Now what?

The defender may now find himself going from winning to losing. He may have started off pumped up, and hyped up on aggression, but now finds himself in a situation with all his physical resources depleted. Added to this his confidence has now taken a major battering, which may result at worst that he freezes or turns his back on the threat. When killer instinct doesn’t work, there is only one way to go, and that’s down into a negative spiral that most people who are not used to surviving violence will likely never recover from.

The Body Is Already Primed To Survive

The reality is, when faced with any kind of danger (real or unreal) the body is already primed for danger. For a long time the general consensus when talking about fear was that it was activated through a cognitive appraisal of a threat, which then invoked a fear response. That feeling of fear then drives the expression of behavioural defence responses. In other words we run from a bear because we see it, recognise it as a bear, and are afraid of it. More and more though, researches like Joseph Le Doux have argued that the amygdala circuit detects threats non-consciously, and in turn controls the subsequent behavioural and psychological aspects of the fear response. It is the cognitive systems secondary role to interpret the feeling of fear.

What does this mean? It means, that for the most part the body primes itself for a potential threat in absence of conscious awareness and control. It is in other words automatic. The ingredients for survival then are automatically set into play the second a threat is detected (often as noted unconsciously). Using an approach then that seeks to heighten that survival response though cognitively arousing the mental state and bodily attitude even further by getting a person into a more killer instinct frame of mind — at least from my experience — interferes with the bodies natural ability to attend to a fearful situation as it has been designed too.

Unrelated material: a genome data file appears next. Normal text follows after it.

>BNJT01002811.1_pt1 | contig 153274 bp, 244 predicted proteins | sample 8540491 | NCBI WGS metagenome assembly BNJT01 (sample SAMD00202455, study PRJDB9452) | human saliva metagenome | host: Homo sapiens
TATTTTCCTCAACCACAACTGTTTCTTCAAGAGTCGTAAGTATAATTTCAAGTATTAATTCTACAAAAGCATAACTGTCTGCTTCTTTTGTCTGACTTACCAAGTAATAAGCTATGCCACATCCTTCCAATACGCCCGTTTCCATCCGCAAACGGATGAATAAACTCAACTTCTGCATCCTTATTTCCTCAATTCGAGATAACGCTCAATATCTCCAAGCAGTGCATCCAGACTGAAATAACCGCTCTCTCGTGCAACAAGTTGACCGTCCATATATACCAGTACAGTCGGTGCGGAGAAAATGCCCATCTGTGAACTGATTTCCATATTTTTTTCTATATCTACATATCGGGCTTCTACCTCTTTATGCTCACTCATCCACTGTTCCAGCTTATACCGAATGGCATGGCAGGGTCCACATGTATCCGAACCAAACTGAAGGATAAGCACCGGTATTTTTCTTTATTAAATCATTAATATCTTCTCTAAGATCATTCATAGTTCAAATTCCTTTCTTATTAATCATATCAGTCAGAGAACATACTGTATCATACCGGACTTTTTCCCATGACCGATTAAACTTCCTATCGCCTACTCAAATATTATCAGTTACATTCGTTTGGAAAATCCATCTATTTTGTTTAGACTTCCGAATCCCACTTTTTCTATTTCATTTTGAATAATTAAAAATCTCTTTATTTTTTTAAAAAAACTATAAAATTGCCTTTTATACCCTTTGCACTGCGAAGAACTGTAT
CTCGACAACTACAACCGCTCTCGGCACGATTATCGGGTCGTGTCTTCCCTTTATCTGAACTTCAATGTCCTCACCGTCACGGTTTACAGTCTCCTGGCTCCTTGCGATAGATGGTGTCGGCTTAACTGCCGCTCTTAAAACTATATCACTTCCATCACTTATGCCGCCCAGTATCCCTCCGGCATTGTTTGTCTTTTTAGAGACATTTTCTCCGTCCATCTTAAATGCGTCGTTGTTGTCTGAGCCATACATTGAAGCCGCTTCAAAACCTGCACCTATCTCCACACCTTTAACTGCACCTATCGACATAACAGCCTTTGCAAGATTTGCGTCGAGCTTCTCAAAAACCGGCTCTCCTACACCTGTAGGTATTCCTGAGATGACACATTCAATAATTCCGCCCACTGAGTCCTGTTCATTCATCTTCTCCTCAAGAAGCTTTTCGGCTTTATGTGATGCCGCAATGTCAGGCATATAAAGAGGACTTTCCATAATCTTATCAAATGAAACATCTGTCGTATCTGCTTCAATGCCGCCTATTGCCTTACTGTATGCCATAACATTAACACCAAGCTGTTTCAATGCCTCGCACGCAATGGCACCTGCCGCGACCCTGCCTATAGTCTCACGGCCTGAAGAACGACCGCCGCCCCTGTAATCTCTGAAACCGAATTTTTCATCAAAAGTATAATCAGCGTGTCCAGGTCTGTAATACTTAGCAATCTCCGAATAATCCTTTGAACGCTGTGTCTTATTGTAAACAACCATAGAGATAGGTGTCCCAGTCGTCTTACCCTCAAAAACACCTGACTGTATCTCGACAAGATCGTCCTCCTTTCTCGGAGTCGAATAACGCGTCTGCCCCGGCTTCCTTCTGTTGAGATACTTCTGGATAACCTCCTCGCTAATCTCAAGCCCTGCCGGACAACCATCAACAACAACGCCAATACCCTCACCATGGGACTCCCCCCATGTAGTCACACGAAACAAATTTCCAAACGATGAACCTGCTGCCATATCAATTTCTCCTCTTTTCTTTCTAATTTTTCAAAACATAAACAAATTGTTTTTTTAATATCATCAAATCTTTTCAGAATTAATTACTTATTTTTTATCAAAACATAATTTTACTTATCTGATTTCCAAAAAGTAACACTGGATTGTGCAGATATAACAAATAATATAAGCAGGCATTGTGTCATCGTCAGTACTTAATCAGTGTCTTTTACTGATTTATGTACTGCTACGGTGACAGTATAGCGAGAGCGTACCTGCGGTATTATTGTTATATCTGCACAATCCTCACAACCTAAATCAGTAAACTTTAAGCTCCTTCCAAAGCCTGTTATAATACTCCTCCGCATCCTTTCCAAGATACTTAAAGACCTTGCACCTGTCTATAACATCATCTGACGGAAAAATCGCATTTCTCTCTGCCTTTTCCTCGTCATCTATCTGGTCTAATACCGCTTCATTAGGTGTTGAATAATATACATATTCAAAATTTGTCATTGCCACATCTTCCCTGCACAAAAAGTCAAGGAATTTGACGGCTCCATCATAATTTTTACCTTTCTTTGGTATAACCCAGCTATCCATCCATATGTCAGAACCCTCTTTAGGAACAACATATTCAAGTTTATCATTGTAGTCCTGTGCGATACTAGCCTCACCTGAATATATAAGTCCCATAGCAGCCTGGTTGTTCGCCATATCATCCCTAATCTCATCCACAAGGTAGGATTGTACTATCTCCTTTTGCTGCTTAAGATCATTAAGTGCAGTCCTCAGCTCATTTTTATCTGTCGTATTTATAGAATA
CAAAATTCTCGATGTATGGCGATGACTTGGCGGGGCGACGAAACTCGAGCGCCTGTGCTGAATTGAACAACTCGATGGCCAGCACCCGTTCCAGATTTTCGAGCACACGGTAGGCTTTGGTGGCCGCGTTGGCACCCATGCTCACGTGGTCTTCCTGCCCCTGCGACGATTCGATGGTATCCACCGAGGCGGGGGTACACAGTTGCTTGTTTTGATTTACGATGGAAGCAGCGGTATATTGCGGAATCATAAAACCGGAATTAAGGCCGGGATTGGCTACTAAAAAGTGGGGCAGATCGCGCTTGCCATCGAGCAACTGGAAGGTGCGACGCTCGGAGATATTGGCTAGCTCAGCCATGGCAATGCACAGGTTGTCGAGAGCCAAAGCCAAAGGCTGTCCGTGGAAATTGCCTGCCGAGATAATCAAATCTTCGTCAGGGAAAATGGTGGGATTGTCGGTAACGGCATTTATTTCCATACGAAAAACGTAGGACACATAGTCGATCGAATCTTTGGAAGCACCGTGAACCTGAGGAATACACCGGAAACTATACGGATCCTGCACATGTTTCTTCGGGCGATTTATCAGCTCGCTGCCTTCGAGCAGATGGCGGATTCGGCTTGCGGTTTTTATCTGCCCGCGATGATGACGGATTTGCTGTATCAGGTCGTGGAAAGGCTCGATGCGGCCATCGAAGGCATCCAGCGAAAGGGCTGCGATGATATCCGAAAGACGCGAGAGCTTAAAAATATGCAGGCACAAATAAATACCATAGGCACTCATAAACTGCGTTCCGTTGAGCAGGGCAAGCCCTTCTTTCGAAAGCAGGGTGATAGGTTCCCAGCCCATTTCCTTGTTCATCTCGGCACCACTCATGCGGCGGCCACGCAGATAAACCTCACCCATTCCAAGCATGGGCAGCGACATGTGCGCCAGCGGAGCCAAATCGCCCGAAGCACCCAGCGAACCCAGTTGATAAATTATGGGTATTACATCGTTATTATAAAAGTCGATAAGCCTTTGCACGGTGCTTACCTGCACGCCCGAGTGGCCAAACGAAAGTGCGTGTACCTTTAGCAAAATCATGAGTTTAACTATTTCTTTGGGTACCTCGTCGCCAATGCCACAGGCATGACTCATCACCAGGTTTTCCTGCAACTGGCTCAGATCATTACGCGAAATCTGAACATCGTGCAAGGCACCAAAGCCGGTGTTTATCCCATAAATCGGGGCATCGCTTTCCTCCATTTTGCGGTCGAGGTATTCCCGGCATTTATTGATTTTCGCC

Not to state the obvious, but our ancestors adequately survived much harsher survival situations than we would likely encounter as civilians today, and they did this before a martial art school ever existed. More over, the overlaying of more cognitive demands on the system, can have unintended consequences, often negative as I have outlined in this article.

This is why, I teach my clients to be completely trusting in their training, done through progressive stress inoculation, to the point that as best as we can, everything has been given over to unconscious motor skills, which then allow for space within the mind to decide how one would want to attend to the situation one finds himself in (i.e using the prefrontal cortex, instead of being ruled by the reptilian brain). In this respect, my approach is to teach my clients how to stay calm, centred and mindful in a survival situation, not to make them more hyped up. The body is already primed unconsciously to deal with the threat, you don’t need to now either hype it up more, or force it to work for you. All you need to do is apply a grounded strategy and subsequent tactical system to neutralise the threat you face. As the saying goes a clear mind, is a determined and focused mind.

The Samurai, born and breed for battle knew this all to well. Togo Shigekata, a Samurai, proclaimed: “One finds life through conquering the fear of death within one’s mind. Empty the mind of all forms of attachment, make a go-for-broke charge and conquer the opponent with one decisive slash.” In other words, true performance in a life and death battle requires a mind that is clear, focused, expansive and aware — not one clouded by aggression!

About the Author
Rodney King M.A., RSME is the creator of Crazy Monkey Defense, and its sister self-preservation program Combat Intelligent Athlete. He has taught army special forces and law enforcement teams how to survive a life and death encounter when all they have is their body to defend themselves with. You can find out more about Rodney and his work at or